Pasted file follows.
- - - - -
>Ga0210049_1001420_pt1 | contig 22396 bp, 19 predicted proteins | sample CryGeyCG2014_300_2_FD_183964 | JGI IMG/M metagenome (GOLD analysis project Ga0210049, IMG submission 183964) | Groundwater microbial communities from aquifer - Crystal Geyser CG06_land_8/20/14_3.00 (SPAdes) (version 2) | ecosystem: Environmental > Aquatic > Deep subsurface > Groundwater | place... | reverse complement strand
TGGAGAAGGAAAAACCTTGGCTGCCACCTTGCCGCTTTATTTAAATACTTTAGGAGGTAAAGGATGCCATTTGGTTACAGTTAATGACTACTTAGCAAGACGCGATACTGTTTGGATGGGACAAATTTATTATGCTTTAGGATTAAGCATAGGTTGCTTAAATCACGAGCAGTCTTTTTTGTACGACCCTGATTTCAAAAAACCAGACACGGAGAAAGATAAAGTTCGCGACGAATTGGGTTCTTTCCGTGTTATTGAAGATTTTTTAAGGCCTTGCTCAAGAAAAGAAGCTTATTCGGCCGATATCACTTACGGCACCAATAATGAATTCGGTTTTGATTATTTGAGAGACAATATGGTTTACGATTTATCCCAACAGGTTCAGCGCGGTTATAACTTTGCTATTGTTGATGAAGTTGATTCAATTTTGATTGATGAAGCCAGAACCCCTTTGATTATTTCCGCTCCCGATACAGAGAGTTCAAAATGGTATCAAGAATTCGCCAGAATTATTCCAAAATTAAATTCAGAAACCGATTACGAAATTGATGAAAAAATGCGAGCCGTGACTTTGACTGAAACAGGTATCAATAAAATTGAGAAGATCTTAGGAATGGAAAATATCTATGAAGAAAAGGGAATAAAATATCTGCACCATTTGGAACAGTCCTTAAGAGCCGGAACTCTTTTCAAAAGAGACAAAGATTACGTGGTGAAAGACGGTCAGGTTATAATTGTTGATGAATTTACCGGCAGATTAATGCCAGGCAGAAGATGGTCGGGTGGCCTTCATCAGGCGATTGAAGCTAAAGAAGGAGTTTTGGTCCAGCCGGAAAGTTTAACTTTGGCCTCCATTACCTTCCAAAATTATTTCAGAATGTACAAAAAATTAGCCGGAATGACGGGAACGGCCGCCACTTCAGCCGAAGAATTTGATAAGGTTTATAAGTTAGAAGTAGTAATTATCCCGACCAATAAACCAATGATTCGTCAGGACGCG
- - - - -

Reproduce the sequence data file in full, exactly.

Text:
>Ga0210049_1001420_pt1 | contig 22396 bp, 19 predicted proteins | sample CryGeyCG2014_300_2_FD_183964 | JGI IMG/M metagenome (GOLD analysis project Ga0210049, IMG submission 183964) | Groundwater microbial communities from aquifer - Crystal Geyser CG06_land_8/20/14_3.00 (SPAdes) (version 2) | ecosystem: Environmental > Aquatic > Deep subsurface > Groundwater | place... | reverse complement strand
TGGAGAAGGAAAAACCTTGGCTGCCACCTTGCCGCTTTATTTAAATACTTTAGGAGGTAAAGGATGCCATTTGGTTACAGTTAATGACTACTTAGCAAGACGCGATACTGTTTGGATGGGACAAATTTATTATGCTTTAGGATTAAGCATAGGTTGCTTAAATCACGAGCAGTCTTTTTTGTACGACCCTGATTTCAAAAAACCAGACACGGAGAAAGATAAAGTTCGCGACGAATTGGGTTCTTTCCGTGTTATTGAAGATTTTTTAAGGCCTTGCTCAAGAAAAGAAGCTTATTCGGCCGATATCACTTACGGCACCAATAATGAATTCGGTTTTGATTATTTGAGAGACAATATGGTTTACGATTTATCCCAACAGGTTCAGCGCGGTTATAACTTTGCTATTGTTGATGAAGTTGATTCAATTTTGATTGATGAAGCCAGAACCCCTTTGATTATTTCCGCTCCCGATACAGAGAGTTCAAAATGGTATCAAGAATTCGCCAGAATTATTCCAAAATTAAATTCAGAAACCGATTACGAAATTGATGAAAAAATGCGAGCCGTGACTTTGACTGAAACAGGTATCAATAAAATTGAGAAGATCTTAGGAATGGAAAATATCTATGAAGAAAAGGGAATAAAATATCTGCACCATTTGGAACAGTCCTTAAGAGCCGGAACTCTTTTCAAAAGAGACAAAGATTACGTGGTGAAAGACGGTCAGGTTATAATTGTTGATGAATTTACCGGCAGATTAATGCCAGGCAGAAGATGGTCGGGTGGCCTTCATCAGGCGATTGAAGCTAAAGAAGGAGTTTTGGTCCAGCCGGAAAGTTTAACTTTGGCCTCCATTACCTTCCAAAATTATTTCAGAATGTACAAAAAATTAGCCGGAATGACGGGAACGGCCGCCACTTCAGCCGAAGAATTTGATAAGGTTTATAAGTTAGAAGTAGTAATTATCCCGACCAATAAACCAATGATTCGTCAGGACGCG